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    > Example 2: A Combination That Is an Acquisition

958-805-55-20 Charity C provides health and human services to residents of City and two adjoining counties, referred to as Metro Area, a substantial portion of which is provided through its support to grantee agencies in its area. Charity D provides health and human services to residents of County, which adjoins the northern part of Metro Area. The charities share a common mission and operate under the same national brand name; that is, the charities operate as Brand Name of Metro Area and Brand Name of County. Each charity receives contributions from the residents of its service area. [FAS 164, paragraph A19, sequence 120]

958-805-55-21 In 20X1, the regions served by both charities were experiencing sharp economic declines, and contributions to both charities were declining as a result. To create efficiencies, the charities entered into two joint operating agreements. Under the first agreement, they conduct joint annual fundraising campaigns. Under the second, Charity C provides all information technology and marketing services to Charity D for a nominal fee. [FAS 164, paragraph A20, sequence 121]

958-805-55-22 By January 20X4, Charity D has successfully implemented three innovative program services, but it has not been able to improve its declining contribution revenues. Despite some staff layoffs, it continues to experience significant operating deficits. In March 20X4, the chief executive officers of the two charities encouraged their respective executive committees to explore opportunities to combine and restructure their operations and governance. In July 20X4, the executive committees of both charities formed a joint strategy committee to investigate opportunities to create the best charity for the combined service area and to develop recommendations for accomplishing that objective. [FAS 164, paragraph A21, sequence 122.1]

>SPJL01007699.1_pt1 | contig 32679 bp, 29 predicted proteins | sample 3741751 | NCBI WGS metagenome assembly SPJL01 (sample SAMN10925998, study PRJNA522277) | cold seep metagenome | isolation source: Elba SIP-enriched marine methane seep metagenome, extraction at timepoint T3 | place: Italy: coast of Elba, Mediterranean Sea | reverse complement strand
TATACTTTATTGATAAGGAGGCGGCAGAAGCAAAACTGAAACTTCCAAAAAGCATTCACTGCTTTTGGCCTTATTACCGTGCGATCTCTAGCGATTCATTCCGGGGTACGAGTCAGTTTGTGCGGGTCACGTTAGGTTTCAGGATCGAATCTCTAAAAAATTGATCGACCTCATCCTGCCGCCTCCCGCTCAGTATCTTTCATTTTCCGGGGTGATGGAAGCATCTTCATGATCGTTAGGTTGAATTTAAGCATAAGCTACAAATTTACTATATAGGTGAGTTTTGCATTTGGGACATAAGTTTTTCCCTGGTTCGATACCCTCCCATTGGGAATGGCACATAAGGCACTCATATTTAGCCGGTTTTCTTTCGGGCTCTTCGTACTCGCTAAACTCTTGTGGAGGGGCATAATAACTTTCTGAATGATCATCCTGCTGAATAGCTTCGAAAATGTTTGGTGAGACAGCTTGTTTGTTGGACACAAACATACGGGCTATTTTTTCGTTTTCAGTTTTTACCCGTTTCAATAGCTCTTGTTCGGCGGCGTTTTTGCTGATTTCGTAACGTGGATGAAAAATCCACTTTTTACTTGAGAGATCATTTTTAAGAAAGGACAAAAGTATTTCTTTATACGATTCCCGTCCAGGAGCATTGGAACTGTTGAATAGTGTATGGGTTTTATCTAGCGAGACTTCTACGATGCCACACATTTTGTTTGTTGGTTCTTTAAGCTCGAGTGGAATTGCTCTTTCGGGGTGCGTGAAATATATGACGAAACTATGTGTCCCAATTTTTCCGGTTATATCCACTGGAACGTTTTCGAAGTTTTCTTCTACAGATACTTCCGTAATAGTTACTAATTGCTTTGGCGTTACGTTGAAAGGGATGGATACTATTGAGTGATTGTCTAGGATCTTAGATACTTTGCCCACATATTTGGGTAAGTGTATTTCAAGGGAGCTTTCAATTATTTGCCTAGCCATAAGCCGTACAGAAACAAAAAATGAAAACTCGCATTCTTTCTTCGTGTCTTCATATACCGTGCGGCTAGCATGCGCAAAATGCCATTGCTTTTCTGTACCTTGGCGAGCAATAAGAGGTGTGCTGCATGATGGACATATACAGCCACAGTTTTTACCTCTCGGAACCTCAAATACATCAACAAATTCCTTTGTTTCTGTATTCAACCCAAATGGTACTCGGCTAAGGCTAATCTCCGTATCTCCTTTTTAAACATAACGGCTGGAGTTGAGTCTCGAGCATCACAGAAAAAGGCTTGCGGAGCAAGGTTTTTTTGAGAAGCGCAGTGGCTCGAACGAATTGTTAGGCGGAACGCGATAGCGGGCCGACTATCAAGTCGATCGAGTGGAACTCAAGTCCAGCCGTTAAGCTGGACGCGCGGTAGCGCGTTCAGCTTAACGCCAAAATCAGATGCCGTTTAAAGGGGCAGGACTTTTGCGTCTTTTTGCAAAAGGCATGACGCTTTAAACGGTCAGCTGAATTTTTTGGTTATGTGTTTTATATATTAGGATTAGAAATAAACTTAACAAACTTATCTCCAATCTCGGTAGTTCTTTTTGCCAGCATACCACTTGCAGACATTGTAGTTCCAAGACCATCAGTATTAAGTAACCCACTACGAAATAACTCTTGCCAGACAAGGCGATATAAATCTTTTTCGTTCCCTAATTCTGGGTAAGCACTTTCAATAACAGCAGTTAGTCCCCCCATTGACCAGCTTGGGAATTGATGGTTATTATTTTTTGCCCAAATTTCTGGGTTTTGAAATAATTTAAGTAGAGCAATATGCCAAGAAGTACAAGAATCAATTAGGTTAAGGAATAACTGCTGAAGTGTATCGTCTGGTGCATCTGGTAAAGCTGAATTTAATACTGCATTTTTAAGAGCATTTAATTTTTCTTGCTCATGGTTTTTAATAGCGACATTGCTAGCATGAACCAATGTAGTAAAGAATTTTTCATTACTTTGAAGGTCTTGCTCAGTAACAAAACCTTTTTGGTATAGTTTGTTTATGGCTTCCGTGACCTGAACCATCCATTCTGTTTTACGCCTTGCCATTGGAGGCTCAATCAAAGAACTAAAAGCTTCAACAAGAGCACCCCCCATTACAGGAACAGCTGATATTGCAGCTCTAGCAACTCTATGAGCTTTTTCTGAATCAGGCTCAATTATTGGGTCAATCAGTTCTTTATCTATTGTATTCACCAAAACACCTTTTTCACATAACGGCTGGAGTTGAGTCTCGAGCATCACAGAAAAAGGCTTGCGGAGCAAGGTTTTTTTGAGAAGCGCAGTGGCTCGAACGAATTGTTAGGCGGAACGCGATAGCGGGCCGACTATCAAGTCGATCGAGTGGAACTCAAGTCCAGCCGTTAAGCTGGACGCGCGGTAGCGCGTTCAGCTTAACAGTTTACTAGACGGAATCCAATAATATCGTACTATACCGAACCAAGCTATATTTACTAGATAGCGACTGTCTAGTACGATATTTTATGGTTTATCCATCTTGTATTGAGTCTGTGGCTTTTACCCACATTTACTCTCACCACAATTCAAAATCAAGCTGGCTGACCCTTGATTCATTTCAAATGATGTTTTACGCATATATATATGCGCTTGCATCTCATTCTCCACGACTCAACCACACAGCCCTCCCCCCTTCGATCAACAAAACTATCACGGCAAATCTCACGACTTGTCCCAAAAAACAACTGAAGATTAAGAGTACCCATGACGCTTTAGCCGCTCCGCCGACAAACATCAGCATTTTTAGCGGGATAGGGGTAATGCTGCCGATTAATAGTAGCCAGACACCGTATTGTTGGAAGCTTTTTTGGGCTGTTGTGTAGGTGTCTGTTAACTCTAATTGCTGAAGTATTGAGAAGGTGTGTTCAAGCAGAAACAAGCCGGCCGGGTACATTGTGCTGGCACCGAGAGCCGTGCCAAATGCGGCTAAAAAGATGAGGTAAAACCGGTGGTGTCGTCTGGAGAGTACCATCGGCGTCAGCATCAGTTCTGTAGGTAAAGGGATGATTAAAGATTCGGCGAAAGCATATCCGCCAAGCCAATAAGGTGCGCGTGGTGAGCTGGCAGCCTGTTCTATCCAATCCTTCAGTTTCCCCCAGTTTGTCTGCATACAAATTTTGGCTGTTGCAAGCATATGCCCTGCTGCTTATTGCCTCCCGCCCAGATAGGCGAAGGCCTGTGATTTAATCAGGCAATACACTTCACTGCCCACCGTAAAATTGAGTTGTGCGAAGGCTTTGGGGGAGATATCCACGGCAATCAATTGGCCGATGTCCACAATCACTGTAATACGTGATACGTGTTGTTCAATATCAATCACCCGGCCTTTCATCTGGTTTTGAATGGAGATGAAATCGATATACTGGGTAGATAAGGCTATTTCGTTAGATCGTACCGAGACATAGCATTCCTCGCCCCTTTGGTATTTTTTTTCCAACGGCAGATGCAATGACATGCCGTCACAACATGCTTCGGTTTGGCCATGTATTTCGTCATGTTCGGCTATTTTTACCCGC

958-805-55-23 The strategy committee members include the chief executive officers and 6 directors from each charity and 10 community leaders from the area. It is chaired by the chief executive officer of a major corporation in the area who also is a director of Charity C. In January 20X5, although the strategy committee’s work was ongoing, the executive committees of both charities unanimously approved and advanced to the full governing board of each charity the committee’s recommendations for the governance model for a new charity to be formed by consolidating and dissolving both of the existing charities and its recommendations for the new charity’s name, mission, vision, and business model. That business model is the same as the model Charity D had adopted in 20X2, under which it successfully implemented three new programs. Charity C wanted to leverage the experiences of Charity D. [FAS 164, paragraph A21, sequence 122.2]

958-805-55-24 On November 1, 20X5, the governing boards of both charities approved the strategy committee’s plan of consolidation. The chief executive


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